Mastering Chinese Poetry Ep. 7: Going Up the Hill
CGTN Zang Shijie, Ding Zhiyang

Famous Chinese author Lao She believes that Beijing is the place to be in autumn. Only during this short yet precious season does contemporary Beijing compare to its past self. In his book "Dream of Living," Lao She writes, "I don't know what heaven is like, but from my experience in life and my judgment, Beijing's autumn is heaven."

People enjoy autumn in Beijing because of its seasonal delicacies, like pears, persimmons, dates and hairy crabs. Adding to the city's appeal is the weather, with clear skies and leaves turning from bright yellow to flaming red. The Chinese capital enchants the eyes with remarkable and picturesque views!

People enjoy seasonal delicacies in autumn in northern China. / VCG Photo

People enjoy seasonal delicacies in autumn in northern China. / VCG Photo

Literary figures have composed many articles and poems describing this pleasant season. The poem "Going Up the Hill," by Tang Dynasty poet Du Mu, is a classic. He travels along a winding mountainous path, stopping his cart to admire the autumn foliage. In the first two lines:

yuǎn shàng hán shān shí jìng xiá

远 上 寒 山 石 径 斜 ,

bái yún shēng chù yǒu rén jiā

白 云 生 处 有 人 家 。

A slanting stony path leads far to the cold hill;

Where fleecy clouds are born, there appear cots and bowers.

(Translated by Xu Yuanchong, Chinese translator)

The poet looks up along the curved path to the mountain peak, where only a few houses are visible through the clouds. Though the poet passes the mountains in late, dreary autumn, the houses evoke in the readers the vivid image of smoke coming out of chimneys and dogs barking somewhere, adding liveliness to this otherwise still mountain scenery.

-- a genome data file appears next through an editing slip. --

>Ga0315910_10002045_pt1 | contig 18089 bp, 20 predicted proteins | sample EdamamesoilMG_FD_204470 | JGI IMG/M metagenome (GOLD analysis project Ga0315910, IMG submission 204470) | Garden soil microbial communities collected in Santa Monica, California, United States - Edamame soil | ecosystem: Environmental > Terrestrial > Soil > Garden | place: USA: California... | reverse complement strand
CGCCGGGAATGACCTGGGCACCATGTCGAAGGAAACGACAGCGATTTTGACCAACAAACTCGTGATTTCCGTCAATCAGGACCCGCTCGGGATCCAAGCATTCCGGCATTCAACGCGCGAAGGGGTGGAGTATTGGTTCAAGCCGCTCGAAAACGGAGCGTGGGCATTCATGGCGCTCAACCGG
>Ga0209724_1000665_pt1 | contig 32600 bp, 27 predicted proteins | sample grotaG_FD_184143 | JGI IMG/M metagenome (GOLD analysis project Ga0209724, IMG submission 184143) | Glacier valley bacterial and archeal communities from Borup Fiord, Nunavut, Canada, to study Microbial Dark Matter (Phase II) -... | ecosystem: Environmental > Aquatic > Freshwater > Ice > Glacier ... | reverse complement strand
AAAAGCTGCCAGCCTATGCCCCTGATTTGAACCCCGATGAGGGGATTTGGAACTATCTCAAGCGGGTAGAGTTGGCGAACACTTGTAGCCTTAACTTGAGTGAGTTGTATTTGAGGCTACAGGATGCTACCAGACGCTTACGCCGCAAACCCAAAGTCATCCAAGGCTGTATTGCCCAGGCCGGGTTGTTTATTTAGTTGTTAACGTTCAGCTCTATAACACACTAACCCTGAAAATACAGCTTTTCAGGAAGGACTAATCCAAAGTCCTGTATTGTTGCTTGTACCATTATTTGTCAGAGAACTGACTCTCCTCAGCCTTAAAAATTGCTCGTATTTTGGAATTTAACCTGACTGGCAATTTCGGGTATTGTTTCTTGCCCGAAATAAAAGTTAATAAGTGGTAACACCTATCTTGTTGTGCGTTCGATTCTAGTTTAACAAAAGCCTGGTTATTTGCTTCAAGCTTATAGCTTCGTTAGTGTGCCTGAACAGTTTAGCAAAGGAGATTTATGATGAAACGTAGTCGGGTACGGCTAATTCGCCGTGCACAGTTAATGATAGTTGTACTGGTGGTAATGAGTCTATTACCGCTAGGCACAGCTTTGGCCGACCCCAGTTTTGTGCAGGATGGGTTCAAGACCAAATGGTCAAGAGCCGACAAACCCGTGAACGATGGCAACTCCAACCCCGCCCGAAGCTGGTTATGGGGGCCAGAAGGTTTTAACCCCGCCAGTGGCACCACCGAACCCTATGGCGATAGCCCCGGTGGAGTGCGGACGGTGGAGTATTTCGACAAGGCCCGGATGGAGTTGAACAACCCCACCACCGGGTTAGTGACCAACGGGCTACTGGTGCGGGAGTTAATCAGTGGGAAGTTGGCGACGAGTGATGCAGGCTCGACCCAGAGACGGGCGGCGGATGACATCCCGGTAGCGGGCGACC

Red foliage in the suburbs of Beijing. /VCG Photo

Red foliage in the suburbs of Beijing. /VCG Photo

Attracted by maple leaves that turn to a dark burgundy color after a frosty night, the poet stops his carriage and enjoys this natural, colorful beauty of nature that unfolds in front of his eyes:

tíng chē zuò ài fēng lín wǎn

停 车 坐 爱 枫 林 晚 ,

shuāng yè hóng yú èr yuè huā

霜 叶 红 于 二 月 花 。

I stop my cab at maple woods to gaze my fill;

Frost-bitten leaves look redder than early spring flowers.

(Translated by Xu Yuanchong, Chinese translator)

People walk in a park in autumn. /VCG Photo

People walk in a park in autumn. /VCG Photo

The poet is amazed by this late autumn scenery in front of him, and admires red maple leaves that, thanks to their deep red, surpass the beauty of spring flowers in full bloom. He uses a joyful tone in describing the mountain scenery in late autumn that is usually characterized by fog, gloom and solitude. Frost-bitten leaves are much more resistant to the cold, which makes them shine in an even fiercer and brighter red than early spring flowers.

This poem is not just about describing autumn scenery. Du Mu expresses his own personal aspiration by praising frost-bitten leaves that stand out against the backdrop of the cold and inhospitable autumn.


On-Camera Reporter: Zang Shijie

Scriptwriter: Zang Shijie

Filmed by Ding Zhiyang

Video Editor: Ding Zhiyang

Designer: Fan Chenxiao

Copy Editor: Katrin Büchenbacher

Chief Editor: Qin Xiaohu

Producer: Wen Yaru

Supervisor: Pang Xinhua